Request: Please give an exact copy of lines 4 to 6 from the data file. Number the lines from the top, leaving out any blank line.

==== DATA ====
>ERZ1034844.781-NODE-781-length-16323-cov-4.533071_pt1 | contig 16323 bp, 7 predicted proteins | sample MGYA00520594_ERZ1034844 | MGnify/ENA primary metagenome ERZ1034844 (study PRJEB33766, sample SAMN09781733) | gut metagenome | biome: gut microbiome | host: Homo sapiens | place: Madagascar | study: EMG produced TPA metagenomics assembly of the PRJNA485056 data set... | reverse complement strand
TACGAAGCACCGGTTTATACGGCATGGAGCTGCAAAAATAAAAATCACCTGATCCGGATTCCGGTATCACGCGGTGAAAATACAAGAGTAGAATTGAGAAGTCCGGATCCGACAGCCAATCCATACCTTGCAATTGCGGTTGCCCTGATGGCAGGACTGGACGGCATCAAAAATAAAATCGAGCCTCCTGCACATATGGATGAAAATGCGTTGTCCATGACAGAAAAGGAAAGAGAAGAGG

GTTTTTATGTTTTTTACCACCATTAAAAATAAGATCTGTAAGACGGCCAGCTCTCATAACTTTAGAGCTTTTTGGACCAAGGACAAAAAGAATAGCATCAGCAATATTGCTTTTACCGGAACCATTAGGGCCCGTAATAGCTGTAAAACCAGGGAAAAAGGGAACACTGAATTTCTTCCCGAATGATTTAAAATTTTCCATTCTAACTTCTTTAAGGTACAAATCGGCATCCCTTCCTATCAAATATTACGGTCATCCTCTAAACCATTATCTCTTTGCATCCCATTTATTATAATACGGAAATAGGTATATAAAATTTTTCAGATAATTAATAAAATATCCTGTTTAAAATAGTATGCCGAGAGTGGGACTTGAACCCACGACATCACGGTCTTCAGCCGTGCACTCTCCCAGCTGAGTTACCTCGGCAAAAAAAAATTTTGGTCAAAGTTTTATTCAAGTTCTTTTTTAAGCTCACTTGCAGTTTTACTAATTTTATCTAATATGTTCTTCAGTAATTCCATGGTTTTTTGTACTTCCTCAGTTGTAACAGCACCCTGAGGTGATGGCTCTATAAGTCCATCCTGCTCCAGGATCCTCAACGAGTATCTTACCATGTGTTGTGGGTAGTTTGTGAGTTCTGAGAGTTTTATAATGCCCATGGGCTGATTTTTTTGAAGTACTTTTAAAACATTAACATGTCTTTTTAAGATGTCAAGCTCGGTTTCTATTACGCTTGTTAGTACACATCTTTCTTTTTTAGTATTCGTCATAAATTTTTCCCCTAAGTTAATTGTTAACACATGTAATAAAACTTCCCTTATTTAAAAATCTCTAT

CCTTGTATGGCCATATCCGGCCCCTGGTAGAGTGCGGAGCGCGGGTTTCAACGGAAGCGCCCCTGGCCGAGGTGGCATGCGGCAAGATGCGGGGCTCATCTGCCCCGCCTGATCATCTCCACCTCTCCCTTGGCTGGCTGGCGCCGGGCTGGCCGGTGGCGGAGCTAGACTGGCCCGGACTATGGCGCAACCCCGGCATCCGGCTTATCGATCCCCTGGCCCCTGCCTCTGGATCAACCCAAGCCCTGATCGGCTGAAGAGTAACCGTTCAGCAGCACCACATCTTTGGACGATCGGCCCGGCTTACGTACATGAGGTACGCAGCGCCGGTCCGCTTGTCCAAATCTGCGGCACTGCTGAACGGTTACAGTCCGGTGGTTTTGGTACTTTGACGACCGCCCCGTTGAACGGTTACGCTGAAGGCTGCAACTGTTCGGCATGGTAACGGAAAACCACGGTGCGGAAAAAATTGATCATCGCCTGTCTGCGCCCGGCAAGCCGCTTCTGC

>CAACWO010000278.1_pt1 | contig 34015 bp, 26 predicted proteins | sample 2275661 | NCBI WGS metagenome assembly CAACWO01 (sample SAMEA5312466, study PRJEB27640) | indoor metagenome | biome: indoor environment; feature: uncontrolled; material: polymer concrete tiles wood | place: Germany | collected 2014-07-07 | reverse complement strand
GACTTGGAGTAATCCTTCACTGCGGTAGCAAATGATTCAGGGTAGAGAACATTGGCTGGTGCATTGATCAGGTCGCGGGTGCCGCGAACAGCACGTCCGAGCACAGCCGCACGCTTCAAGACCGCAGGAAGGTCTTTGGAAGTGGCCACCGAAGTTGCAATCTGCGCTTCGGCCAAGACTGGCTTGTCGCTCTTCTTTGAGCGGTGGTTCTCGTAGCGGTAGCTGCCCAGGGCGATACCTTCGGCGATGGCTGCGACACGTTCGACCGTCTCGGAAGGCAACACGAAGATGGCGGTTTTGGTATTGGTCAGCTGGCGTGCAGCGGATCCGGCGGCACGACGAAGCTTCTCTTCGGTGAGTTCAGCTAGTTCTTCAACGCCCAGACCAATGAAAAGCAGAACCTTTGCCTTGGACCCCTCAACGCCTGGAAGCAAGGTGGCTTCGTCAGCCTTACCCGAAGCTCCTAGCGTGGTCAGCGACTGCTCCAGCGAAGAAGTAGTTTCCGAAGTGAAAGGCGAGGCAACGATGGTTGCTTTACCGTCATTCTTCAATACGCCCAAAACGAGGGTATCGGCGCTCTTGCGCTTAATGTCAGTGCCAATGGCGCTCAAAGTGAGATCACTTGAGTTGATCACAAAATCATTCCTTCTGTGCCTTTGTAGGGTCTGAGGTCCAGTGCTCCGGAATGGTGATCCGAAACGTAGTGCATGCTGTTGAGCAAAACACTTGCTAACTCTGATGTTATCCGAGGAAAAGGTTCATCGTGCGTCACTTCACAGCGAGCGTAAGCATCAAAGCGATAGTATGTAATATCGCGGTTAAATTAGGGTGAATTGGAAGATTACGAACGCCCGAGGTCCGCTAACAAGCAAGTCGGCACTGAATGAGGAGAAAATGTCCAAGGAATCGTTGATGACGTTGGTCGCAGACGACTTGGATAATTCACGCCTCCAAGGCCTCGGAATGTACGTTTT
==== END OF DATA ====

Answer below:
CCTTGTATGGCCATATCCGGCCCCTGGTAGAGTGCGGAGCGCGGGTTTCAACGGAAGCGCCCCTGGCCGAGGTGGCATGCGGCAAGATGCGGGGCTCATCTGCCCCGCCTGATCATCTCCACCTCTCCCTTGGCTGGCTGGCGCCGGGCTGGCCGGTGGCGGAGCTAGACTGGCCCGGACTATGGCGCAACCCCGGCATCCGGCTTATCGATCCCCTGGCCCCTGCCTCTGGATCAACCCAAGCCCTGATCGGCTGAAGAGTAACCGTTCAGCAGCACCACATCTTTGGACGATCGGCCCGGCTTACGTACATGAGGTACGCAGCGCCGGTCCGCTTGTCCAAATCTGCGGCACTGCTGAACGGTTACAGTCCGGTGGTTTTGGTACTTTGACGACCGCCCCGTTGAACGGTTACGCTGAAGGCTGCAACTGTTCGGCATGGTAACGGAAAACCACGGTGCGGAAAAAATTGATCATCGCCTGTCTGCGCCCGGCAAGCCGCTTCTGC

>CAACWO010000278.1_pt1 | contig 34015 bp, 26 predicted proteins | sample 2275661 | NCBI WGS metagenome assembly CAACWO01 (sample SAMEA5312466, study PRJEB27640) | indoor metagenome | biome: indoor environment; feature: uncontrolled; material: polymer concrete tiles wood | place: Germany | collected 2014-07-07 | reverse complement strand
GACTTGGAGTAATCCTTCACTGCGGTAGCAAATGATTCAGGGTAGAGAACATTGGCTGGTGCATTGATCAGGTCGCGGGTGCCGCGAACAGCACGTCCGAGCACAGCCGCACGCTTCAAGACCGCAGGAAGGTCTTTGGAAGTGGCCACCGAAGTTGCAATCTGCGCTTCGGCCAAGACTGGCTTGTCGCTCTTCTTTGAGCGGTGGTTCTCGTAGCGGTAGCTGCCCAGGGCGATACCTTCGGCGATGGCTGCGACACGTTCGACCGTCTCGGAAGGCAACACGAAGATGGCGGTTTTGGTATTGGTCAGCTGGCGTGCAGCGGATCCGGCGGCACGACGAAGCTTCTCTTCGGTGAGTTCAGCTAGTTCTTCAACGCCCAGACCAATGAAAAGCAGAACCTTTGCCTTGGACCCCTCAACGCCTGGAAGCAAGGTGGCTTCGTCAGCCTTACCCGAAGCTCCTAGCGTGGTCAGCGACTGCTCCAGCGAAGAAGTAGTTTCCGAAGTGAAAGGCGAGGCAACGATGGTTGCTTTACCGTCATTCTTCAATACGCCCAAAACGAGGGTATCGGCGCTCTTGCGCTTAATGTCAGTGCCAATGGCGCTCAAAGTGAGATCACTTGAGTTGATCACAAAATCATTCCTTCTGTGCCTTTGTAGGGTCTGAGGTCCAGTGCTCCGGAATGGTGATCCGAAACGTAGTGCATGCTGTTGAGCAAAACACTTGCTAACTCTGATGTTATCCGAGGAAAAGGTTCATCGTGCGTCACTTCACAGCGAGCGTAAGCATCAAAGCGATAGTATGTAATATCGCGGTTAAATTAGGGTGAATTGGAAGATTACGAACGCCCGAGGTCCGCTAACAAGCAAGTCGGCACTGAATGAGGAGAAAATGTCCAAGGAATCGTTGATGACGTTGGTCGCAGACGACTTGGATAATTCACGCCTCCAAGGCCTCGGAATGTACGTTTT